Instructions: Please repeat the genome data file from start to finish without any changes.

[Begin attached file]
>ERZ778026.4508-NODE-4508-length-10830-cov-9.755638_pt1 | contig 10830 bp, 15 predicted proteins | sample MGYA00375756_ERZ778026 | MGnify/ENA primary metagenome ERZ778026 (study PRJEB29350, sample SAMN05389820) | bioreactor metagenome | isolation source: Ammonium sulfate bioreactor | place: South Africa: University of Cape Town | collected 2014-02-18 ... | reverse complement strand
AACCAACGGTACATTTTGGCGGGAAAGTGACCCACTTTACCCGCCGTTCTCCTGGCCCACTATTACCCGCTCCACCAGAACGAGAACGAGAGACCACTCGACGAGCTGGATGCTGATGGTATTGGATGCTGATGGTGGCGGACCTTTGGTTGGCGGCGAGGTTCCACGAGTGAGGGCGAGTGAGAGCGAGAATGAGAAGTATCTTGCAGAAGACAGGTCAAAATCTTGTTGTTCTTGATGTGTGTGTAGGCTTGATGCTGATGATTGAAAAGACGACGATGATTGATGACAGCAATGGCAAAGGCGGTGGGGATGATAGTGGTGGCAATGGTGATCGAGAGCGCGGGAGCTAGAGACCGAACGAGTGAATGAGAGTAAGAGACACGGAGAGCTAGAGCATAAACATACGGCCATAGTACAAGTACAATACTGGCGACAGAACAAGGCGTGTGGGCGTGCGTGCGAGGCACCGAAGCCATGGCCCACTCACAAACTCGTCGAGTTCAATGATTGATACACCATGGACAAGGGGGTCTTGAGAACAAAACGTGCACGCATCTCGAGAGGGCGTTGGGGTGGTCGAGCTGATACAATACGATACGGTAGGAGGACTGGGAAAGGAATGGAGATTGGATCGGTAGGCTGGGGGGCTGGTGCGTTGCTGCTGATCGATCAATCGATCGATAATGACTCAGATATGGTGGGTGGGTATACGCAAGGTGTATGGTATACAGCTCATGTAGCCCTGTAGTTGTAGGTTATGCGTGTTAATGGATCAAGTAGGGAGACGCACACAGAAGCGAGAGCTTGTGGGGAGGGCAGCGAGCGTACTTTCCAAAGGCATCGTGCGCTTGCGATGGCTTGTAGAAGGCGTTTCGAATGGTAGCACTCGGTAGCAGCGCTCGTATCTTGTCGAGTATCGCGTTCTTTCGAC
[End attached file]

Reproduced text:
>ERZ778026.4508-NODE-4508-length-10830-cov-9.755638_pt1 | contig 10830 bp, 15 predicted proteins | sample MGYA00375756_ERZ778026 | MGnify/ENA primary metagenome ERZ778026 (study PRJEB29350, sample SAMN05389820) | bioreactor metagenome | isolation source: Ammonium sulfate bioreactor | place: South Africa: University of Cape Town | collected 2014-02-18 ... | reverse complement strand
AACCAACGGTACATTTTGGCGGGAAAGTGACCCACTTTACCCGCCGTTCTCCTGGCCCACTATTACCCGCTCCACCAGAACGAGAACGAGAGACCACTCGACGAGCTGGATGCTGATGGTATTGGATGCTGATGGTGGCGGACCTTTGGTTGGCGGCGAGGTTCCACGAGTGAGGGCGAGTGAGAGCGAGAATGAGAAGTATCTTGCAGAAGACAGGTCAAAATCTTGTTGTTCTTGATGTGTGTGTAGGCTTGATGCTGATGATTGAAAAGACGACGATGATTGATGACAGCAATGGCAAAGGCGGTGGGGATGATAGTGGTGGCAATGGTGATCGAGAGCGCGGGAGCTAGAGACCGAACGAGTGAATGAGAGTAAGAGACACGGAGAGCTAGAGCATAAACATACGGCCATAGTACAAGTACAATACTGGCGACAGAACAAGGCGTGTGGGCGTGCGTGCGAGGCACCGAAGCCATGGCCCACTCACAAACTCGTCGAGTTCAATGATTGATACACCATGGACAAGGGGGTCTTGAGAACAAAACGTGCACGCATCTCGAGAGGGCGTTGGGGTGGTCGAGCTGATACAATACGATACGGTAGGAGGACTGGGAAAGGAATGGAGATTGGATCGGTAGGCTGGGGGGCTGGTGCGTTGCTGCTGATCGATCAATCGATCGATAATGACTCAGATATGGTGGGTGGGTATACGCAAGGTGTATGGTATACAGCTCATGTAGCCCTGTAGTTGTAGGTTATGCGTGTTAATGGATCAAGTAGGGAGACGCACACAGAAGCGAGAGCTTGTGGGGAGGGCAGCGAGCGTACTTTCCAAAGGCATCGTGCGCTTGCGATGGCTTGTAGAAGGCGTTTCGAATGGTAGCACTCGGTAGCAGCGCTCGTATCTTGTCGAGTATCGCGTTCTTTCGAC